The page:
Back pain is a common complaint in this patient population, especially as patients age. It is our common observation that myelomeningocele patients often have tenderness at the closure site where the scar is taut and subcutaneous fat is thin or absent. Interestingly, our patients who underwent closure with the SGAP flap did not exhibit tenderness at the closure site on follow-up examinations. That the SGAP flap closure method may decrease the incidence of chronic pain by providing substantial fat coverage of the dura and minimizing adhesion to the overlying skin is a concept that will require systematic investigation.

Conclusions

The SGAP flap technique is a useful although technically challenging technique for closure of large lumbosacral myelomeningoceles. It achieves tension-free placement of a vascularized soft-tissue layer directly over the dural closure and results in redundant tissue covering the myelomeningocele defect once the wound has healed. It preserves gluteal musculature in nonparaplegic patients and allows for future wound revision options in this population that is prone to developing pressure ulcers. Our series demonstrates that this procedure can be successfully performed in newborns. Because of the procedure's relative complexity and higher potential morbidity with wound healing, it should be reserved for defects that are difficult to close.

Acknowledgments

We would like to thank Suzanne Truex, medical illustrator, for her beautiful illustration of the steps of the surgical procedure. In Methods, A.V.P. refers to neurosurgeon Angela V. Price, MD.

References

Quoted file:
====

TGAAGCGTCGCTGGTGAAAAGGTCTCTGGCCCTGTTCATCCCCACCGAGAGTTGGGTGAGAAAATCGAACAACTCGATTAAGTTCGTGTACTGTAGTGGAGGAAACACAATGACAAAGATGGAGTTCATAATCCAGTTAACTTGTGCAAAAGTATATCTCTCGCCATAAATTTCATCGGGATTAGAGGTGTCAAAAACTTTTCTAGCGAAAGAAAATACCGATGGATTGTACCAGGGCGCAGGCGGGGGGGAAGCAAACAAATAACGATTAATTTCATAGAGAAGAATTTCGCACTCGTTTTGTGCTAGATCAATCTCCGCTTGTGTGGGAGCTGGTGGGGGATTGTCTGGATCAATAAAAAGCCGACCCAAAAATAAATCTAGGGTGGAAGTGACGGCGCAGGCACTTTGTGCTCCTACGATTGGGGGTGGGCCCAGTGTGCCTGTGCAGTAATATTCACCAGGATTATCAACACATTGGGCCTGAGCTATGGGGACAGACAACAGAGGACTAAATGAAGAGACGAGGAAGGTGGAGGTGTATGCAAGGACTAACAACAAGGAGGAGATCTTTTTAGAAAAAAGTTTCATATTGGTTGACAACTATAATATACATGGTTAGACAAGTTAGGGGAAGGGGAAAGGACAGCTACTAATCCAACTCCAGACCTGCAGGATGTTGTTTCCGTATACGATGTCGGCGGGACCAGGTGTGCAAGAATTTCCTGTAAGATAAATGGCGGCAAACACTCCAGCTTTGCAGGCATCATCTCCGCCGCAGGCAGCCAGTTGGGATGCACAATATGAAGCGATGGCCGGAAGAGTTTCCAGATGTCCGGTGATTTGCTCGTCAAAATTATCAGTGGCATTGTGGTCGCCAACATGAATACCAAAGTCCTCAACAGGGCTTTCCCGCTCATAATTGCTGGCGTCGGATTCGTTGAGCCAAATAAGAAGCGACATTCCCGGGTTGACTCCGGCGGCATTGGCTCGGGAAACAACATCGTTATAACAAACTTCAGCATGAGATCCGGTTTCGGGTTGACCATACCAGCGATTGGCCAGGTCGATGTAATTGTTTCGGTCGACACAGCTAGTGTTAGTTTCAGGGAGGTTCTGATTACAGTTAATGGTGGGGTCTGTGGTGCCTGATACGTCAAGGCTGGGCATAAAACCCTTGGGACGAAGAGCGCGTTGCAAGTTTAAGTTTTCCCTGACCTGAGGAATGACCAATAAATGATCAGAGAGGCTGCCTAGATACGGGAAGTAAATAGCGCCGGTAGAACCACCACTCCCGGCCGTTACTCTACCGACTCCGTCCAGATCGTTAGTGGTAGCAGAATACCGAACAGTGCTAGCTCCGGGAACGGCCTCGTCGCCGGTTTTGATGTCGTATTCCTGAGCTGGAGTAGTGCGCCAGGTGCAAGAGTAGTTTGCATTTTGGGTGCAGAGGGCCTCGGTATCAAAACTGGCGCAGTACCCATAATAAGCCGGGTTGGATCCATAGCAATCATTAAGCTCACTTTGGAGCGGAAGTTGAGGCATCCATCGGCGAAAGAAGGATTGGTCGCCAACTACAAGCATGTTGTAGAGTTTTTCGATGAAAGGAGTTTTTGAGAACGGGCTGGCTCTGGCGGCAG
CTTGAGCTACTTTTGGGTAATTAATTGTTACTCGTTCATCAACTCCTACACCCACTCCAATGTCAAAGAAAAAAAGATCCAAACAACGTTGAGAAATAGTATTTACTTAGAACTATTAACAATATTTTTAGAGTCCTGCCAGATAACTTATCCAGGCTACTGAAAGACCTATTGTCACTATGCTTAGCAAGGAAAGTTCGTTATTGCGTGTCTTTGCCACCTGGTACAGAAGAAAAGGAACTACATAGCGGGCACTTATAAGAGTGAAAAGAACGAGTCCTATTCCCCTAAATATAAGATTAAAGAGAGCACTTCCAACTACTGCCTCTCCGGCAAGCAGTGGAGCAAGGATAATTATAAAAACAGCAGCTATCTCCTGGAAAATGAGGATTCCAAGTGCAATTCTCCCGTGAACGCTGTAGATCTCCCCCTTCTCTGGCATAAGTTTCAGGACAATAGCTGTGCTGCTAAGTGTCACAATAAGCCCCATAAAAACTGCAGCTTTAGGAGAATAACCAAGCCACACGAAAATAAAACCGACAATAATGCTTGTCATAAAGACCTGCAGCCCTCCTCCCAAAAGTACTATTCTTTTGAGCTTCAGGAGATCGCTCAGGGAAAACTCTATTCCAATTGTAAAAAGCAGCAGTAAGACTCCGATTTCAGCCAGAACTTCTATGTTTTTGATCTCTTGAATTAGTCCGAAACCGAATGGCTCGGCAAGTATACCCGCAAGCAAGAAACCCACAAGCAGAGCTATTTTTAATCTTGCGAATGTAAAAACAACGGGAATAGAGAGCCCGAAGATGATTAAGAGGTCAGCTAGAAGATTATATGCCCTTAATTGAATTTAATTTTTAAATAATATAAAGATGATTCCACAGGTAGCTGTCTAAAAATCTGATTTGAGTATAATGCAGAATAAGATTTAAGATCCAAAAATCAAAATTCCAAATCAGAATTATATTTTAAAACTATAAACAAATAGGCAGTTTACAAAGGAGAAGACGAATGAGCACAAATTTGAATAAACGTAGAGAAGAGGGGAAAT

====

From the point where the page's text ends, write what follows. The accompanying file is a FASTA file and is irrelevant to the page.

• 1

    Bagłaj MLadogórska JRysiakiewicz K: Closure of large myelomeningocoele with Ramirez technique. Childs Nerv Syst 22:162516292006

  • 2

    Brocklehurst GGleave JRLewin W: Early closure of myelomeningocele, with special reference to leg movement. BMJ 1:6666691967

  • 3

    de Chalain TMBCohen SRBurstein FDHudgins RJBoydston WRO'Brien MS: Decision making in primary surgical repair of myelomeningoceles. Ann Plast Surg 35:2722781995

    • Crossref
    • Search Google Scholar
    • Export Citation
  • 4

    DellaCroce FJSullivan SK: Application and refinement of the superior gluteal artery perforator free flap for bilateral simultaneous breast reconstruction. Plast Reconstr Surg 116:971052005

    • Crossref
    • PubMed
    • Search Google Scholar
    • Export Citation
  • 5

    Duffy FJ JrWeprin BESwift DM: A new approach to closure of large lumbosacral myelomeningoceles: the superior gluteal artery perforator flap. Plast Reconstr Surg 114:186418702004

    • Crossref
    • PubMed
    • Search Google Scholar
    • Export Citation
  • 6

    Hudgins RJGilreath CL: Tethered spinal cord following repair of myelomeningocele. Neurosurg Focus 16:2E72004

  • 7

    Kucuker ISezgin BTuncer SAyhan S: Superior gluteal artery perforator flap for meningomyelocele defect: a saviour when other options vanish. Indian J Plast Surg 47:1491502014

    • Crossref
    • PubMed
    • Search Google Scholar
    • Export Citation
  • 8

    Luce EAStigers SWVandenbrink KDWalsh JW: Split-thickness skin grafting of the myelomeningocele defect: a subset at risk for late ulceration. Plast Reconstr Surg 87:1161211991

    • Crossref
    • PubMed
    • Search Google Scholar
    • Export Citation
  • 9

    Marreiros HLoff CCalado E: Who needs surgery for pediatric myelomeningocele? A retrospective study and literature review. J Spinal Cord Med 38:6266402015

    • Crossref
    • PubMed
    • Search Google Scholar
    • Export Citation
  • 10

    McLone DG: Continuing concepts in the management of spina bifida. Pediatr Neurosurg 18:2542561992

  • 11

    Meltem CEsra CHasan FAli D: The gluteal perforator-based flap in repair of pressure sores. Br J Plast Surg 57:3423472004

  • 12

    Perry VLAlbright ALAdelson PD: Operative nuances of myelomeningocele closure. Neurosurgery 51:7197242002

  • 13

    Ramasastry SSCohen M: Soft tissue closure and plastic surgical aspects of large open myelomeningoceles. Neurosurg Clin N Am 6:2792911995

  • 14